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Wednesday, April 25, 2012

“Schnitzler's Century: The Making of Middle-Class Culture 1815-1914”, by Peter Gay


352 pages, W. W. Norton & Company, ISBN-13: 978-0393048933

Arthur Schnitzler (1862-1931) was an Austrian physician, author and playwright, whose works were widely read, criticized for their frank sexuality during his lifetime – and is virtually unknown today. A contemporary of Sigmund Freud, he dealt with human sexuality and the psyche at a time when such matters were taboo; indeed, Freud remarked that Schnitzler seemed to have learned more about sex through intuition than Freud had through decades of psychoanalysis. That is one of the central theses of Peter Gay's Schnitzler's Century: The Making of Middle Class Culture 1815-1914. Schnitzler's century (the 19th Century that is) roughly coincides with both the Victorian and Edwardian eras.

Peter Gay's choice of Arthur Schnitzler is an interesting one. After all when we think of Victorian literary figures we usually think of the essayists Carlyle, Ruskin, Arnold; poets Tennyson and Browning; and novelist Dickens. “Schnitzler” is not a name that readily comes to mind to most readers when speaking of the Victorians. He wrote plays and stories and novels which are rarely read today, but Gay is not really interested in taking a measure of Schnitzler’s literary achievements. What interests Gay about the Viennese author is not his official output but his private output as Schnitzler kept extensive diaries. For Gay these diaries’ offer a glimpse into the private life of the Victorian. Gay quotes liberally from Schnitzler’s diaries because after all it’s the unofficial history of the Victorians that Gay is really interested in. We are all familiar with the public record of the time and the clichés about the Victorian mind set but Gay wants to peel back those clichés and have a look at the Victorian with his guard down – he wants to tell us what the middle-class Victorians really thought and how they really behaved. The diary gives Gay access to the private mind and conscience behind the Victorian facade. One of Gay's points is that there is no typical "Victorian" really and that the much disparaged middle-class is really a much more diversified and conflicted group than many historians would lead you to believe. Schnitzler is not exactly a representative Victorian. In many ways he is a figure (roughly contemporary with Freud) who tells us more about the century to come than the one he was born into. Like Freud he is concerned less with the general goings-on within society than he is with the goings-on within his own and his characters minds: their hidden motivations, and whatnot.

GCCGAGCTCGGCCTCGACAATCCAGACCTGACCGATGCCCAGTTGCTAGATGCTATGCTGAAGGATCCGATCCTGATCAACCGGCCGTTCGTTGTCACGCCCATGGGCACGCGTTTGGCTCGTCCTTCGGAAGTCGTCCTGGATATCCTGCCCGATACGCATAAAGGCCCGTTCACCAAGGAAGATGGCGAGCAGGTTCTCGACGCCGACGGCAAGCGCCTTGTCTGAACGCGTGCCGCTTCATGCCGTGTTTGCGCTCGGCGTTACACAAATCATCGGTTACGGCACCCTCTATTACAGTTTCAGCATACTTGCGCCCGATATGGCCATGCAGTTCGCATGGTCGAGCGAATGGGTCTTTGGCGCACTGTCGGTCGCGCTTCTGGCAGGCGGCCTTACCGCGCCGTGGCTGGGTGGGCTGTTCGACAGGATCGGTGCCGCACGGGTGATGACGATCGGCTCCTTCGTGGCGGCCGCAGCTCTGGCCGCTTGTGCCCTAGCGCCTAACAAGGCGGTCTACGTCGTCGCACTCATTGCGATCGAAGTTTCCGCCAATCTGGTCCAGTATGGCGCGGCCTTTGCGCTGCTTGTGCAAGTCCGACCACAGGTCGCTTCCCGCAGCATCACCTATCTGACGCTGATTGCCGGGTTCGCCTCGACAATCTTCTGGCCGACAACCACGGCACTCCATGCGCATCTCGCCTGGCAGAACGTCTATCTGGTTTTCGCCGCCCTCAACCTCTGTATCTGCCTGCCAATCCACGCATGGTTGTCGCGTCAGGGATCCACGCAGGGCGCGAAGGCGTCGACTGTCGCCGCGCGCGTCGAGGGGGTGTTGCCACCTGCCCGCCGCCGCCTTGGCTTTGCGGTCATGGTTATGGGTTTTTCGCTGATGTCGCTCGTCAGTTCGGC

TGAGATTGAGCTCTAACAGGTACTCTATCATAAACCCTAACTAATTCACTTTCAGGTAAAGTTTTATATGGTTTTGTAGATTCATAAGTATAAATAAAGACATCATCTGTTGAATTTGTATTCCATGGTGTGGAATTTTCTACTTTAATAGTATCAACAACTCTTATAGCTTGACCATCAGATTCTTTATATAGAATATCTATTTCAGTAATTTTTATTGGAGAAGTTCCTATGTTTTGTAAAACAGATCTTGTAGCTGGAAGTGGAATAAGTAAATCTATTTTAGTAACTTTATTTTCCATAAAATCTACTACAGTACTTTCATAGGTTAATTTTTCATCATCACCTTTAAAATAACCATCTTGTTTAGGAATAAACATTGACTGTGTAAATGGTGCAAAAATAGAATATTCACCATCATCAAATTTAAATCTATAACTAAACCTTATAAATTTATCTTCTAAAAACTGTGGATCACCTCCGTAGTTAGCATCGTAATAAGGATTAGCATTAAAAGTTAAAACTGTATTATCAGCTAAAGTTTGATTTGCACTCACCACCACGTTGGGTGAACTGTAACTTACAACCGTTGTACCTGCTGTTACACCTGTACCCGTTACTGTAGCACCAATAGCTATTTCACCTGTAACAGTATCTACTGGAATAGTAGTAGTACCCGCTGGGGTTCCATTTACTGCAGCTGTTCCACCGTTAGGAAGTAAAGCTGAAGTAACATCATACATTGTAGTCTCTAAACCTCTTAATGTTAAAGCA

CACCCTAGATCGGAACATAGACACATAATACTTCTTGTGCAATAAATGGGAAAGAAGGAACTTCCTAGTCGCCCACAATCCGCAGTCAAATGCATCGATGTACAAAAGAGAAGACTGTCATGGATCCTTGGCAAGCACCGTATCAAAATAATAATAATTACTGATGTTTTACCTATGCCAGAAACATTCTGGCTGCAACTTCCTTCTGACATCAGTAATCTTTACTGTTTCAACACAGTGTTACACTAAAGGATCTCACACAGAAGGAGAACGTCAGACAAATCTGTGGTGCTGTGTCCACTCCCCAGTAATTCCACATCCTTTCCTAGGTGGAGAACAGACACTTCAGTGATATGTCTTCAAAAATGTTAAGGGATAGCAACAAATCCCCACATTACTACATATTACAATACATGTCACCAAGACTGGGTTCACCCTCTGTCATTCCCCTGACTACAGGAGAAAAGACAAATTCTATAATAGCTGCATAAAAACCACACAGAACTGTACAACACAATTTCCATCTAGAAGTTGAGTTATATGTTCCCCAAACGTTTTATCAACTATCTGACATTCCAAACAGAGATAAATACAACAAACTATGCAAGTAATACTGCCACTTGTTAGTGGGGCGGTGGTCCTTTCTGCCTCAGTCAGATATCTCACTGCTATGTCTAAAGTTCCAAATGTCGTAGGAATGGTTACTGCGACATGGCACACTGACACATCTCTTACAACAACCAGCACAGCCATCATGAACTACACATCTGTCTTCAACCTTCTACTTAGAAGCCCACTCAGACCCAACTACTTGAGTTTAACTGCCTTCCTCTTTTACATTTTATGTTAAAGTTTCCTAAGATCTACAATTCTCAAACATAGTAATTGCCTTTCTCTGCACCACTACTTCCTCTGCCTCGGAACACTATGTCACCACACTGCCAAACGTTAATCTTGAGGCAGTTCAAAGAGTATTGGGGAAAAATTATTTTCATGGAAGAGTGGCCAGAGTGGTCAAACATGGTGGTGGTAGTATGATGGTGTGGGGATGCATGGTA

Schnitzler's mind appeals to Gay because Gay himself is a Freudian and his history is an attempt to reveal the hidden motivations (anxieties, fears, aggressions, desires) driving the age. Gay is a consummate historian however and he never lets his Freudian interests lead him into speculative corners -- he supports every point with lively data and convincingly shows us that the Victorians are a largely misunderstood people. We assume they were overly shy about sex but Gay gathers plenty of evidence to counter this assumption. Schnitzler himself seems to have thought of little else as he moved from one conquest to another. Whether we are to assume that Schnitzler is a typical Victorian or not seems to be beside the point because what Gay wants us to see is that any generalization that we make about the Victorians will quickly be undone by evidence to the contrary. This is not a "biography" of Schnitzler and it is not a typical "history" of the Victorians or middle-class. Rather this is an interdisciplinary work which blends biography and history. Schnitzler's Century uses one discipline to challenge the other and in so doing offers fresh insight into both.

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